Don’t panic, Austin officials said this week. The Waller Creek Tunnel works — just.
The American-Statesman broke the news this month that the $161 million project, designed to lift a swath of downtown out of the creek’s flood plain, has severe structural problems that could reduce its ability to control flooding downtown and lessen its lifespan, according to a letter city officials sent to its primary builder, S.J. Louis Construction, Feb. 23.
Officials said this week that the tunnel will do the job for up to a 100-year flood —despite their letter to builders last month that structural deficiencies impact “the entire purpose of the tunnel.”
But it’s unclear how much the flaws could affect capacity for floods larger than that or how much the deficiencies have shortened the structure’s lifespan.
The city wants to be paid back $22.3 million of the firm’s $48 million contract. The firm disputes the city’s accusations and instead sued, trying to halt a belated termination of its contract.
City staff members answered questions about the issue this week for the first time.
“We had our design engineers model the tunnel under its repaired condition, and it still safely passes a 100-year flood event,” interim Assistant City Manager Joe Pantalion said. “Therefore, it reduced the flood plain downstream of Waterloo Park, as anticipated.”
The tunnel, which began construction in 2011, flows from the southern side of Waterloo Park in a 1-mile channel to Lady Bird Lake. It is designed to siphon water up from the lake during dry times, to keep the creek flowing. During heavy rain, its flow reverses to provide a huge channel down to the lake, reducing downtown flooding and allowing development in what was previously flood plain.
On top of the 100-year flood specifications, the tunnel was supposed to have an added safety cushion of 3 feet of height around its primary inlet at Waterloo Park. Because of the construction issues, that cushion has been cut down to 1 foot, Pantalion said.
The height was lost because the contractor used poor quality concrete, missed a tunnel liner, and skipped and later replaced missing portions of rebar, creating a “patchwork of repairs,” according to the city’s letter.
That all means that, when it floods, water moves a little more slowly through the tunnel and backs up faster.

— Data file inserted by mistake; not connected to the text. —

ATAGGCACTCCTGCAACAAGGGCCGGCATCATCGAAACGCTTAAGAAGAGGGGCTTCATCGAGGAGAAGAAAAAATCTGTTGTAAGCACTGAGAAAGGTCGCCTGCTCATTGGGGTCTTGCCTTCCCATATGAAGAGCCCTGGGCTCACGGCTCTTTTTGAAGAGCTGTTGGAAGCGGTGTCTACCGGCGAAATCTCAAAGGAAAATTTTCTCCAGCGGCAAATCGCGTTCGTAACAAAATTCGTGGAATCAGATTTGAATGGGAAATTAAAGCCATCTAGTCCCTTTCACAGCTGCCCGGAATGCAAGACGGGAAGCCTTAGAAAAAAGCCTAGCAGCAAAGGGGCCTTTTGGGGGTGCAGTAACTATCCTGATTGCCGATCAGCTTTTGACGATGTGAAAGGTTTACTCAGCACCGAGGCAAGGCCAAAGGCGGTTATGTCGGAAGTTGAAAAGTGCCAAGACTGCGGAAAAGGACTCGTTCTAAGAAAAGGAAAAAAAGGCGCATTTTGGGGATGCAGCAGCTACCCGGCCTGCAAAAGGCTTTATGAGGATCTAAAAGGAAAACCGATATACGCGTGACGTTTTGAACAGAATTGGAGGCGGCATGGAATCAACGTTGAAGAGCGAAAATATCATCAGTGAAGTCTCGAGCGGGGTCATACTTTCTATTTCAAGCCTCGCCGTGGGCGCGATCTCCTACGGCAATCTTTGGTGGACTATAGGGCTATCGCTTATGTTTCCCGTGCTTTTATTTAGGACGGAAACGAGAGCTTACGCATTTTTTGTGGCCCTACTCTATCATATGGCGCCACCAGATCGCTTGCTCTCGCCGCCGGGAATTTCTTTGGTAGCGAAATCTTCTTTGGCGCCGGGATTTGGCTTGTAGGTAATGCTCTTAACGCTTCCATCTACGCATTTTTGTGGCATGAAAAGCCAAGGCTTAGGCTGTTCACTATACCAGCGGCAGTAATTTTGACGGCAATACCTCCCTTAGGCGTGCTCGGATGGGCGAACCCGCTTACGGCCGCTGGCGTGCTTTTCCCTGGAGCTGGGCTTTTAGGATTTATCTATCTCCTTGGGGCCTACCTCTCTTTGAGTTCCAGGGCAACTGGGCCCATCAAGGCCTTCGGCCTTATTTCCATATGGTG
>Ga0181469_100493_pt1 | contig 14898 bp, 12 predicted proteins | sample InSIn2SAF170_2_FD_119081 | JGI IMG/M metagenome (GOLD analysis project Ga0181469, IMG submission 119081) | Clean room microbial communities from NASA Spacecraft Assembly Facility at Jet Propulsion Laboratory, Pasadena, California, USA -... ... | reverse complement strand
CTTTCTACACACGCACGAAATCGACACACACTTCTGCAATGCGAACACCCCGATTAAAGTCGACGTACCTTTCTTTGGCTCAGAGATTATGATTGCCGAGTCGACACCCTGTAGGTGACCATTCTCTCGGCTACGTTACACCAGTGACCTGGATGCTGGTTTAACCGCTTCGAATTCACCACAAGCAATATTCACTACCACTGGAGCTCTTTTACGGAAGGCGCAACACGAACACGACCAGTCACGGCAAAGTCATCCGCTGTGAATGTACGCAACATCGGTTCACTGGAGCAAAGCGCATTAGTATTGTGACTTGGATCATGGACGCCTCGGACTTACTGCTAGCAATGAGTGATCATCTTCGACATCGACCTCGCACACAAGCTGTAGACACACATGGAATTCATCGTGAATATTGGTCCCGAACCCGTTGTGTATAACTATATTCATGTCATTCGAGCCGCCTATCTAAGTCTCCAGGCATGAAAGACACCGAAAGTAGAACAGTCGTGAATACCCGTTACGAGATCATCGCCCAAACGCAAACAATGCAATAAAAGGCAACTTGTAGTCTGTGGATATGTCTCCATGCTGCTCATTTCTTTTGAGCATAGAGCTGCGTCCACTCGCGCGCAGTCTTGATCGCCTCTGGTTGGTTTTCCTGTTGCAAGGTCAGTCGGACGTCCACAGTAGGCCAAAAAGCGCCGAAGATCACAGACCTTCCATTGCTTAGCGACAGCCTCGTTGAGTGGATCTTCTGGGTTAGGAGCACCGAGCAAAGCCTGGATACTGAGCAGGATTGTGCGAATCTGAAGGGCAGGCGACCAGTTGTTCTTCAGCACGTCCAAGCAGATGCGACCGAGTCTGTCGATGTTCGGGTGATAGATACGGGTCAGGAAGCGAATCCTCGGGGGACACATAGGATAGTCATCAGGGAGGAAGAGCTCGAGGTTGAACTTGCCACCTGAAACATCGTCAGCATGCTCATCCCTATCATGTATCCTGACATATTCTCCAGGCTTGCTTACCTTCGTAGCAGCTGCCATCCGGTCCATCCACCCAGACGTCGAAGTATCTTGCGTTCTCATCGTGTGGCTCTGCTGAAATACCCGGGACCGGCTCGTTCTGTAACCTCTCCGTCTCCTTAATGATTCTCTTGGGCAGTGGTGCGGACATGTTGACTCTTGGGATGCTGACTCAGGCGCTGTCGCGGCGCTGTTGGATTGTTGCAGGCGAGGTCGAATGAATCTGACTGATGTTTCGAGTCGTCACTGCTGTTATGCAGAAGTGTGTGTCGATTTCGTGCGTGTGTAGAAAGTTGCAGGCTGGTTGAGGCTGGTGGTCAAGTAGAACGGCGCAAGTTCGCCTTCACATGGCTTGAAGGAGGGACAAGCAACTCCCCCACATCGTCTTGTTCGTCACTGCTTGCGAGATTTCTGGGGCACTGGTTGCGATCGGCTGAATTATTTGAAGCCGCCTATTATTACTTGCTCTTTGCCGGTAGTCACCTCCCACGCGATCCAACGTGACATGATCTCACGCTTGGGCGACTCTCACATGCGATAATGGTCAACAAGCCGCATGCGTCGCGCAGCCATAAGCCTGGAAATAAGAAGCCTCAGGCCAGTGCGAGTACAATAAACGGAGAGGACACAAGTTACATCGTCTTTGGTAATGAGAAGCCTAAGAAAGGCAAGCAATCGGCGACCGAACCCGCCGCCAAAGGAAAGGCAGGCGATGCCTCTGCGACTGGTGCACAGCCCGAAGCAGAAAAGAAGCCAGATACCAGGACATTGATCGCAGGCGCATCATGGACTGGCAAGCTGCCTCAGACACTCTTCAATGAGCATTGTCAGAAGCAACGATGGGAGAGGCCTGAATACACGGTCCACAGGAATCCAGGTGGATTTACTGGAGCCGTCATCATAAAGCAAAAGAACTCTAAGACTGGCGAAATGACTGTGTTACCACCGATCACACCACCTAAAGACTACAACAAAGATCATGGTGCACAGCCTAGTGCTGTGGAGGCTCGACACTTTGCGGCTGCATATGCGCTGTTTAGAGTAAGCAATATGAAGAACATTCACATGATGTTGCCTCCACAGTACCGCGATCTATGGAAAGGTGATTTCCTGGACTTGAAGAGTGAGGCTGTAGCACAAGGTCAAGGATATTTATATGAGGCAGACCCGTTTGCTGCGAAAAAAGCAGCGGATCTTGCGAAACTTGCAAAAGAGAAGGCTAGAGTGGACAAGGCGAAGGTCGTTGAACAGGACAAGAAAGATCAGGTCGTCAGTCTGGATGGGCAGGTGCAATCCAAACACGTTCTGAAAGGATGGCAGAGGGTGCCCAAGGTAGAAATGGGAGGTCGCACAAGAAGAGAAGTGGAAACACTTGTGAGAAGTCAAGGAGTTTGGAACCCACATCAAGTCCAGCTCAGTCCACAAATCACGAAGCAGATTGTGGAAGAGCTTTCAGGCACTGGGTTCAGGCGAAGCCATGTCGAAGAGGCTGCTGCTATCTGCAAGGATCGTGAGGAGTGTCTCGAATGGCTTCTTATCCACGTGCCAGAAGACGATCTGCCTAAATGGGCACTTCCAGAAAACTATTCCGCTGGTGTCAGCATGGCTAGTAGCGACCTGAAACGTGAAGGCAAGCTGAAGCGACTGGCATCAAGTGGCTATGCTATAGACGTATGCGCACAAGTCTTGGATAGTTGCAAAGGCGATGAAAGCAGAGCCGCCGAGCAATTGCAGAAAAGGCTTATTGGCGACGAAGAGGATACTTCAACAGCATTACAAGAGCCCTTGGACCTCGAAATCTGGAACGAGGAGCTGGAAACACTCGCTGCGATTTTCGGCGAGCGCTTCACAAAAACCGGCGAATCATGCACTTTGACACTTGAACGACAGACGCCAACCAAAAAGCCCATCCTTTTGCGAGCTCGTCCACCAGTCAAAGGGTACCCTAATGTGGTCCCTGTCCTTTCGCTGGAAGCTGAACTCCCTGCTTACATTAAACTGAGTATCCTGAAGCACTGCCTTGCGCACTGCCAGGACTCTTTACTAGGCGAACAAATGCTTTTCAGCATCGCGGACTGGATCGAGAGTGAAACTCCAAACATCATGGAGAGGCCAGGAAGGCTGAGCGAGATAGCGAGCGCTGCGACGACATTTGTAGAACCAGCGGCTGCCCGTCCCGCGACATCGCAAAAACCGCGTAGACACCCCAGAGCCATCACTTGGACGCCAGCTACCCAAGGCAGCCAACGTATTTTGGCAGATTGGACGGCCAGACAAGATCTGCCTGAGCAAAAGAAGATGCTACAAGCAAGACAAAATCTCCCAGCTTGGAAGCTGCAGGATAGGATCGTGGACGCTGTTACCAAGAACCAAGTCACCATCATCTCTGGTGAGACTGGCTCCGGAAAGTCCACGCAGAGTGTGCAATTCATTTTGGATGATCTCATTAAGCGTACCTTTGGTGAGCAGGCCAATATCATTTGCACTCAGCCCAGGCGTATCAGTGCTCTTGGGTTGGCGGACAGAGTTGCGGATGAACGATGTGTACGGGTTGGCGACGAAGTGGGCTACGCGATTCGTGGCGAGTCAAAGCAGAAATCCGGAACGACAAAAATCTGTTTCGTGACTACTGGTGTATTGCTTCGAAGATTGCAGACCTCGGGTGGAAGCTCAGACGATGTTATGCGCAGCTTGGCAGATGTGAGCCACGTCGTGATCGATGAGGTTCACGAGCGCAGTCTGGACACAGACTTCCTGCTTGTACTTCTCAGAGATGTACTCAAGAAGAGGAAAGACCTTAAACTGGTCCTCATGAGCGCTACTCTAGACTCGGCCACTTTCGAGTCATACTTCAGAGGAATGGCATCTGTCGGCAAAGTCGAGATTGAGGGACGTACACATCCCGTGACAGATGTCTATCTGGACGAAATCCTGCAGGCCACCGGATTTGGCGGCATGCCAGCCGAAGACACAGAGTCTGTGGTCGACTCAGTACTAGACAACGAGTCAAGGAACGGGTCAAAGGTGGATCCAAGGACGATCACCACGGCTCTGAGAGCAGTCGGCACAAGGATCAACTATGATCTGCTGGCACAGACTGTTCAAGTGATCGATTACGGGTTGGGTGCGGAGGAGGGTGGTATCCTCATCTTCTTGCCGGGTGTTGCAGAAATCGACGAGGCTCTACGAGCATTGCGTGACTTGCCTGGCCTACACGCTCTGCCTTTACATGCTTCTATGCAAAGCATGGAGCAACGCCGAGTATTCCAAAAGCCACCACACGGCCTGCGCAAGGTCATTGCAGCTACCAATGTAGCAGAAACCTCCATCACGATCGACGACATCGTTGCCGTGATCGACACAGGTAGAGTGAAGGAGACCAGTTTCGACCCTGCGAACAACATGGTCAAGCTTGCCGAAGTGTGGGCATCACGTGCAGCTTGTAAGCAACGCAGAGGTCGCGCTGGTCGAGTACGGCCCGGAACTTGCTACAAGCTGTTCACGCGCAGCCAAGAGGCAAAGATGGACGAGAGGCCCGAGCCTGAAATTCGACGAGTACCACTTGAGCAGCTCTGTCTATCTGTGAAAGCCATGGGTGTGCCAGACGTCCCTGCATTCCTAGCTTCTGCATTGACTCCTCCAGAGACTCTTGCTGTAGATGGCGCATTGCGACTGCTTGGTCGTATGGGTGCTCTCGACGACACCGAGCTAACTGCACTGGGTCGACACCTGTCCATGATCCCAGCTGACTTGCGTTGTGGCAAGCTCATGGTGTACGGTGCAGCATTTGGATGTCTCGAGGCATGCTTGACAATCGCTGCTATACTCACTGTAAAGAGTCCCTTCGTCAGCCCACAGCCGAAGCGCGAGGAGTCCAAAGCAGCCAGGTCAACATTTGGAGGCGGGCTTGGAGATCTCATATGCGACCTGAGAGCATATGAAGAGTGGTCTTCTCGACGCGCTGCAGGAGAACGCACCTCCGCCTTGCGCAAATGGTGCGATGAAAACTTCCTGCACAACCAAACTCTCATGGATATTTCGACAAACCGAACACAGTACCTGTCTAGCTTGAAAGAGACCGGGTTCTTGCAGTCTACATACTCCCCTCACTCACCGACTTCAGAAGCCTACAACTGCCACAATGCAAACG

“What you want is a smooth, slick surface,” Pantalion said.
City officials haven’t analyzed how much of a difference that could make in cases of extreme floods, they said. Nor have they studied, yet, how the lifespan of the tunnel — intended to last a century — and future costs could be affected. But they suspect there will be an impact.
“It’s going to be stronger if it’s one solid piece, not a patchwork of repairs,” Public Works Director Richard Mendoza said.
In its lawsuit, S.J. Louis Construction accused the city of disrupting the project by failing to provide information, materials and access to the work area.
“Our position is that all of this, the whole process … was mismanaged by the city, and they’re trying to divert attention away from that,” said Tom Watkins, a lawyer for the firm.
The firm argues contract termination is a manipulative way for the city to seek damages that will unfairly hinder future bids. The city declared the contract terminated March 5, even though the tunnel has been finished for years.
S.J. Louis Construction filed an amended petition last week asking for a temporary and permanent injunction to undo that. The city responded Monday, arguing that it has governmental immunity from the suit.
City Council Member Kathie Tovo, whose downtown district includes most of the land in Waller Creek’s flood plain, said she is pleased with how staff has handled the matter, fighting for the city’s interests. The information she’s gotten since initially hearing of the tunnel’s flaws has made her more confident it still will perform, she said.
“It’s more the longevity of the tunnel that’s compromised,” Tovo said. “While that’s hugely disappointing, and I support efforts to hold the contractor accountable, I’m relieved the tunnel will live up to what we promised.”
Peter Mullan, CEO of the Waller Creek Conservancy, a nonprofit dedicated to redevelopment along the creek, agreed. He does not expect any impact to development of a planned parks system along the creek or to new development, as the 100-year flood plain estimates remain the same.
But he’s been fielding plenty of concerns since the city’s allegations about the tunnel became public.
“What we’re saying is what we’re saying to you, that the tunnel works,” Mullan said.